“Chinpressions” – Impressions from my China visit – Part : 2

The last time I visited China which was incidentally my 1st visit to that country was a trip to Shanghai and Shanghai is what Mumbai is to India – a commercial and financial capital.  This trip from the 9-12th Oct, 2012, however was to Beijing – the capital of the People’s Republic of China – again a very short business trip to the “Delhi” of China.

On top of my mind was to see how the “Olympicsization” of Beijing was holding up 4 years hence.  This week was the 1st week after the “Golden Week” holidays and there was a good chance that I wouldn’t have made this trip at all.  Just managed to get my visa few hours prior to my departure thanks to some intervention of my college mate.

The airport which makes the 1st impression of a city was bit of a disappointment.   On alighting out of the plane after a 6 hour flight had to scramble to find a rest room!!!  The Beijing airport though good, didn’t seem great.  The airport wore a deserted look on my return in the night that too just at 9.00 pm! The Duty free shops had pulled their shutters and finding a food court or a restaurant in that not too late hour of the night turned out to be a nightmare.  Beijing had failed my 1st test.

Beijing has all the trappings of a large global metro city – super highways, bumper to bumper traffic, big cars, ..,.. Surprisingly I could hardly sight small cars!! Unlike Shanghai, which has a lot of skyscrapers, Beijing has more of medium tall, uniform buildings constructed with aesthetics as seemingly last priority.   The whole city resembles a town ship with uniform buildings.  Police presence that too quite aggressively armed is omnipresent.  Time and again we were alerted of the bad traffic scene in Beijing. But I must say that the traffic though very high was quite organised and was moving quite smoothly even during the morning rush hours. I was told that we were lucky on that count. Well we seemed to be lucky all the while we stayed in Beijing.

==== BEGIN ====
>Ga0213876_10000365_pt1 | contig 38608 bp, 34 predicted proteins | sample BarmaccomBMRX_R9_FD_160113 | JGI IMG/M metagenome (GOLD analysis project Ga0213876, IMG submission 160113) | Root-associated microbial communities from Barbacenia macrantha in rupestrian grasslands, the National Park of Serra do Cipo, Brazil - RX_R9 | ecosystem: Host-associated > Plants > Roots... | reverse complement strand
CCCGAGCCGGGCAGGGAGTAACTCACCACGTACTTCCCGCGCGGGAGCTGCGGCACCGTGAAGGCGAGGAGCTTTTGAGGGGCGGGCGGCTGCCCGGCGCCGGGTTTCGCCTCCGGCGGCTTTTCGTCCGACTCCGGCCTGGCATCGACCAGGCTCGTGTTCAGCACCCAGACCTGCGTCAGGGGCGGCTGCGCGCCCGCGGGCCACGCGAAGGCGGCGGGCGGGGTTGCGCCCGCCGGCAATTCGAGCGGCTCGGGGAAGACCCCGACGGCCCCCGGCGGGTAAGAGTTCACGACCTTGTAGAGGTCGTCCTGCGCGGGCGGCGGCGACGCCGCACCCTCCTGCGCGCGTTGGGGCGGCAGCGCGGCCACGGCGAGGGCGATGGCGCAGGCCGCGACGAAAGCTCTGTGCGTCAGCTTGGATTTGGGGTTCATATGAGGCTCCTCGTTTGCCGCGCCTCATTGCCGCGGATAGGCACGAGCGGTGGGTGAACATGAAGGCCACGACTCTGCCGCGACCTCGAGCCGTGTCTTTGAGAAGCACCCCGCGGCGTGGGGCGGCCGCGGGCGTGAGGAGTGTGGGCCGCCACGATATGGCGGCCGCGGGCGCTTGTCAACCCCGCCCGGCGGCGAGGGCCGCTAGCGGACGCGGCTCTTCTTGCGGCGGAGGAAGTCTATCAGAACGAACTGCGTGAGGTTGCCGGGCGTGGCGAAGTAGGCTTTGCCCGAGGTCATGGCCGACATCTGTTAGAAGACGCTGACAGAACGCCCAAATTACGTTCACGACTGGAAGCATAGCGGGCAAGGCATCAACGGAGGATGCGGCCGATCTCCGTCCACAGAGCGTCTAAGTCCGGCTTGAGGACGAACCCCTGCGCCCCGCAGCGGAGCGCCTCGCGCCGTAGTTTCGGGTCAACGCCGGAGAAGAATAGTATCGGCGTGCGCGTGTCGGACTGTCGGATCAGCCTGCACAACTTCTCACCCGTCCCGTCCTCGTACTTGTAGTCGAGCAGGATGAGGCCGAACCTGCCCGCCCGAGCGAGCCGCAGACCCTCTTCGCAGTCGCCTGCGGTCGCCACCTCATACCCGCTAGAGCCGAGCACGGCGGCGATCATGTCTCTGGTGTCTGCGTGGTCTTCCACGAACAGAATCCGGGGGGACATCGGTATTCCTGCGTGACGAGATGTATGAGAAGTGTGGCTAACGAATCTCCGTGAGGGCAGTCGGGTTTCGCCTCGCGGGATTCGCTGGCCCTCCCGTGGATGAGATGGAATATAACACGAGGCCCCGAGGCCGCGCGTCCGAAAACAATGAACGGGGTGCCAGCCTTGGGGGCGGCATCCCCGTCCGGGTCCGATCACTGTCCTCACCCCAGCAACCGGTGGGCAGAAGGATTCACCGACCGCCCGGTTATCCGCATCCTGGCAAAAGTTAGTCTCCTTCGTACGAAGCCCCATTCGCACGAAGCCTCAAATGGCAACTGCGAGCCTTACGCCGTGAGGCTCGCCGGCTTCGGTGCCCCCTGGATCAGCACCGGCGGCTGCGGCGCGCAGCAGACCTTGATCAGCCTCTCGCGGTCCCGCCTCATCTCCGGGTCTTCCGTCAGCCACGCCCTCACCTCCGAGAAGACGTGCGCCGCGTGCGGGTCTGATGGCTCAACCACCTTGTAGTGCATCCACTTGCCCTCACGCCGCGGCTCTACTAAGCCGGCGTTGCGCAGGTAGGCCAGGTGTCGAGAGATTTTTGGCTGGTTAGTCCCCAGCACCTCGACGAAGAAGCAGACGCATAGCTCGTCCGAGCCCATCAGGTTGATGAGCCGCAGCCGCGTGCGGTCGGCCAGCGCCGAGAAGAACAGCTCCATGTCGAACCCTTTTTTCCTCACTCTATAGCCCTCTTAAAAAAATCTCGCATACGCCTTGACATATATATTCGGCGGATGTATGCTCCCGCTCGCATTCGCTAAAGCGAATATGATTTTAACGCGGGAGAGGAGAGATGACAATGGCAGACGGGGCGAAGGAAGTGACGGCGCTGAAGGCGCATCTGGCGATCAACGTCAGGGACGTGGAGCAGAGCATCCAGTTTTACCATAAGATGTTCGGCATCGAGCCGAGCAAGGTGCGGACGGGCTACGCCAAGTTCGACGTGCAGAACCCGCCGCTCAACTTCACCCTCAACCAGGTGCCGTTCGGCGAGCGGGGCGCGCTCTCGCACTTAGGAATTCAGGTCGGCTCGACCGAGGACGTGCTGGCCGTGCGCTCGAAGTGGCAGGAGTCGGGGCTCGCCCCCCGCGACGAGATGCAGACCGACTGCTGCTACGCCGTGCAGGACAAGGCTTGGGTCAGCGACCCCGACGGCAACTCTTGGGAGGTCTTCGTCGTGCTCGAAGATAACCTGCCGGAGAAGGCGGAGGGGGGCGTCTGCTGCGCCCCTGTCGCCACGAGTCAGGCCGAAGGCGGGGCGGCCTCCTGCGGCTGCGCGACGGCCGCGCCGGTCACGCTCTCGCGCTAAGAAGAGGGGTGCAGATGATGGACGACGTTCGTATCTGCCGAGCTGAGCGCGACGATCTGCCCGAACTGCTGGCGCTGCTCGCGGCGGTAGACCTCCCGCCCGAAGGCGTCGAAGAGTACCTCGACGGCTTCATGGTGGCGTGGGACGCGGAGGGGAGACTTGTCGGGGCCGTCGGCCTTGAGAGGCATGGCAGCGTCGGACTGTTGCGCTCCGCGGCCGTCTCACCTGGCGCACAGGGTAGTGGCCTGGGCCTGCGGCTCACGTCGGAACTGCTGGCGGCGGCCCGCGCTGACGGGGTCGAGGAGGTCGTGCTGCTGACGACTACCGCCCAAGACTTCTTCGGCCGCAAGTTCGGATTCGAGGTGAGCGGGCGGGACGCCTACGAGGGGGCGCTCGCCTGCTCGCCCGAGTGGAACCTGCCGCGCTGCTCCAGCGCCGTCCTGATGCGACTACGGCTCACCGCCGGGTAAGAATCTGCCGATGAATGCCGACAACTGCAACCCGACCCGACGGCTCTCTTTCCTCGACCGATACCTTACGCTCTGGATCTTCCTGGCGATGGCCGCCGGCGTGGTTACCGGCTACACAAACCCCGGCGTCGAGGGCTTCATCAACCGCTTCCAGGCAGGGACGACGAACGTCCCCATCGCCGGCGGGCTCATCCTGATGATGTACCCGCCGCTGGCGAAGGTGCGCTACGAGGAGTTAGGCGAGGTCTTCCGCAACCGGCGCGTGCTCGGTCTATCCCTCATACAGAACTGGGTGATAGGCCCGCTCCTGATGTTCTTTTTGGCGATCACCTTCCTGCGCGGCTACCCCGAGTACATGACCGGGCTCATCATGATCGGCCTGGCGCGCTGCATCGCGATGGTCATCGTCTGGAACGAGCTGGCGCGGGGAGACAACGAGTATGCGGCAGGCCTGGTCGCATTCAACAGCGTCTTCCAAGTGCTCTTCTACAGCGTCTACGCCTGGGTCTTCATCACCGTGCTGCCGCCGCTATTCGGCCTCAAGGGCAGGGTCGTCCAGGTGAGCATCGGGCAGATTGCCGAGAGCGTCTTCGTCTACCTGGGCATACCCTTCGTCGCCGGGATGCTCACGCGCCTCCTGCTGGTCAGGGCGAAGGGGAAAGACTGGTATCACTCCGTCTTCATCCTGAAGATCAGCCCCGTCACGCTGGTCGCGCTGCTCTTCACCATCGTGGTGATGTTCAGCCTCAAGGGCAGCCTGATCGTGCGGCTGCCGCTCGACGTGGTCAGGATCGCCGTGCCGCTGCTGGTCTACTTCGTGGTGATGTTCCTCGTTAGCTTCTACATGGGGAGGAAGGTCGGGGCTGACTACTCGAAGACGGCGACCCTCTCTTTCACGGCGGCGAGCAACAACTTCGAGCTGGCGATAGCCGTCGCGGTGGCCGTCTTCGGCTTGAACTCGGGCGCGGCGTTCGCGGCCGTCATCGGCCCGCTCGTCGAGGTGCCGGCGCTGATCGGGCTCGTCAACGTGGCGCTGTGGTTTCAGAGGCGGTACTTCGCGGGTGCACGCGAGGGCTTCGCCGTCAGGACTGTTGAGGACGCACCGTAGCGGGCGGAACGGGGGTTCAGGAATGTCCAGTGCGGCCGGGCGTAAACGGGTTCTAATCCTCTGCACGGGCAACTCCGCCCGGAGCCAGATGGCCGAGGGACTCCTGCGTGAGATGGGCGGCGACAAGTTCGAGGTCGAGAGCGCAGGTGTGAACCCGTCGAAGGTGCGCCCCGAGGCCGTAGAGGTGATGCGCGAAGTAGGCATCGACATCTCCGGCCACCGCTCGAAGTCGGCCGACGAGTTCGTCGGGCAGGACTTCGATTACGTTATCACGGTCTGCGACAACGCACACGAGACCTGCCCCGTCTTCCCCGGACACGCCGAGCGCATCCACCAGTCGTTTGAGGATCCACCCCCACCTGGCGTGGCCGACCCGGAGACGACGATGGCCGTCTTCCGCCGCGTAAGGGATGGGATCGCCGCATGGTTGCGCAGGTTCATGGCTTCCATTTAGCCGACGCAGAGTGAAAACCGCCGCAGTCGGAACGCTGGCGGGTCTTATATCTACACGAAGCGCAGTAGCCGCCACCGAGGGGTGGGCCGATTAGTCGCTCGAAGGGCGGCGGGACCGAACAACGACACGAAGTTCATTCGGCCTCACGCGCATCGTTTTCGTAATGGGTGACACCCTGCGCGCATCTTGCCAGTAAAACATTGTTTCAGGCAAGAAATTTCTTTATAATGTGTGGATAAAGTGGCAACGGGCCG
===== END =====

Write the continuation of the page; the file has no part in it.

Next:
The Beijing Traffic

I was not so lucky on the food scene though. Being a vegetarian, my gastronomic needs have become frugal over the years while travelling abroad. I’m happy if I get something vegetarian to eat – pandering to the taste buds was really secondary. Beggars can’t be choosers you see!  When I had my local colleagues around during meal times, I had no problems with the food. However couple of times when we had to fend for ourselves, putting it across to the hotel staff on the “Vegetarian” needs turned me to a “Sridevi”.  In fact a short course on “Mandarin-Vandarin” before the trip would have been a great idea.  I was told that for the Olympics, China really went on an “English” overdrive to take care of the visiting guests. Well, one trace of that was not visible during my short stay. Even in a 5 star hotel, the staff struggled to comprehend our “English-Vinglish”!  There are hopes though. I was told that in the schools now, English is a mandatory language for the children. Maybe a trip to China after 10 years would throw up a different experience on the English front.

We were told that we would need more than half a day to cover the “Great Wall of China” which I was quite keen on. Since we didn’t have that kind of time, we had to settle with other tourist spots close by. A drive to Tiananmen Square was made possible.  For the local Chinese Tiananmen Square is a place of great cultural connect.  It houses a war memorial like monument, a mausoleum and one can see 2 gigantic visual displays today.  For the ‘Golden week’ the previous week, the entire square which can house I guess thousands of people, was well decked up and could see the sense of tourist importance.  However for visitors like us Tiananmen Square only brings memories of the 1989 killing of the students by the Chinese military.  There is obviously not one shred of evidence of that event around.  When I asked my local colleague what was the exact number of people killed in that massacre, the answer I got was “Secret”.  Having read that the number could be in thousands, while spending time in that square I couldn’t help spare a thought for the young lives which were taken away by their own protectors.  I also couldn’t resist thanking our stars and our founding fathers for guiding our nation in the path of democracy where we have freedom of expression as a fundamental right.

Tiananmen Square,1

At Tiananmen Square